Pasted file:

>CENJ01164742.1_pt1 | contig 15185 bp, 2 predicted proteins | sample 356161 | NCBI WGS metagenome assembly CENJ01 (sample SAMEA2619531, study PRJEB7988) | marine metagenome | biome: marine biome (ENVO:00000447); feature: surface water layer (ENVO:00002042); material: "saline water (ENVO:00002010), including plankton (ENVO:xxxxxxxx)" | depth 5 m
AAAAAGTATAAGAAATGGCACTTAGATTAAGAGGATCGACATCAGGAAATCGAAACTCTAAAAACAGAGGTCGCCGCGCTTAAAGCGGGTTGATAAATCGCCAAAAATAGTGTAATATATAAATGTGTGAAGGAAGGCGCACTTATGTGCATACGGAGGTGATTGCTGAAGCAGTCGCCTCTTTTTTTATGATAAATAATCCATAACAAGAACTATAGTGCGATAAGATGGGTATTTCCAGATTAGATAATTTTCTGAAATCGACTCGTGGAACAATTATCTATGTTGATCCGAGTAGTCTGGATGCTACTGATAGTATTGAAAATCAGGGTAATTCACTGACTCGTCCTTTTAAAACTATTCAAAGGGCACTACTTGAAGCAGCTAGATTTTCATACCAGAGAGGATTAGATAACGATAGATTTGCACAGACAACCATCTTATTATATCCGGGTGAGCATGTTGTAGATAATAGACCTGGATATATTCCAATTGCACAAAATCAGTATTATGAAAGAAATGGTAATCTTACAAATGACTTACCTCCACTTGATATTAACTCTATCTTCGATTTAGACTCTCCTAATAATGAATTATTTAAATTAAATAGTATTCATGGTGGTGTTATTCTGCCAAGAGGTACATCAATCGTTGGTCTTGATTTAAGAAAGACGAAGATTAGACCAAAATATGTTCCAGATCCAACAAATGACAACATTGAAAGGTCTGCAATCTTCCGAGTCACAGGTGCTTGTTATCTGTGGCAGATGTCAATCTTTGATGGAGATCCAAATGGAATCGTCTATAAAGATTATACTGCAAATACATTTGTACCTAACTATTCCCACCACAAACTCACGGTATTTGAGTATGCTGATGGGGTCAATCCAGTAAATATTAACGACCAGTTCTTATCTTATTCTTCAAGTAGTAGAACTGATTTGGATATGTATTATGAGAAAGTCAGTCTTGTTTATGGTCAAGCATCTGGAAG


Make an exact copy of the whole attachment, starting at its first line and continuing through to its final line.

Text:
>CENJ01164742.1_pt1 | contig 15185 bp, 2 predicted proteins | sample 356161 | NCBI WGS metagenome assembly CENJ01 (sample SAMEA2619531, study PRJEB7988) | marine metagenome | biome: marine biome (ENVO:00000447); feature: surface water layer (ENVO:00002042); material: "saline water (ENVO:00002010), including plankton (ENVO:xxxxxxxx)" | depth 5 m
AAAAAGTATAAGAAATGGCACTTAGATTAAGAGGATCGACATCAGGAAATCGAAACTCTAAAAACAGAGGTCGCCGCGCTTAAAGCGGGTTGATAAATCGCCAAAAATAGTGTAATATATAAATGTGTGAAGGAAGGCGCACTTATGTGCATACGGAGGTGATTGCTGAAGCAGTCGCCTCTTTTTTTATGATAAATAATCCATAACAAGAACTATAGTGCGATAAGATGGGTATTTCCAGATTAGATAATTTTCTGAAATCGACTCGTGGAACAATTATCTATGTTGATCCGAGTAGTCTGGATGCTACTGATAGTATTGAAAATCAGGGTAATTCACTGACTCGTCCTTTTAAAACTATTCAAAGGGCACTACTTGAAGCAGCTAGATTTTCATACCAGAGAGGATTAGATAACGATAGATTTGCACAGACAACCATCTTATTATATCCGGGTGAGCATGTTGTAGATAATAGACCTGGATATATTCCAATTGCACAAAATCAGTATTATGAAAGAAATGGTAATCTTACAAATGACTTACCTCCACTTGATATTAACTCTATCTTCGATTTAGACTCTCCTAATAATGAATTATTTAAATTAAATAGTATTCATGGTGGTGTTATTCTGCCAAGAGGTACATCAATCGTTGGTCTTGATTTAAGAAAGACGAAGATTAGACCAAAATATGTTCCAGATCCAACAAATGACAACATTGAAAGGTCTGCAATCTTCCGAGTCACAGGTGCTTGTTATCTGTGGCAGATGTCAATCTTTGATGGAGATCCAAATGGAATCGTCTATAAAGATTATACTGCAAATACATTTGTACCTAACTATTCCCACCACAAACTCACGGTATTTGAGTATGCTGATGGGGTCAATCCAGTAAATATTAACGACCAGTTCTTATCTTATTCTTCAAGTAGTAGAACTGATTTGGATATGTATTATGAGAAAGTCAGTCTTGTTTATGGTCAAGCATCTGGAAG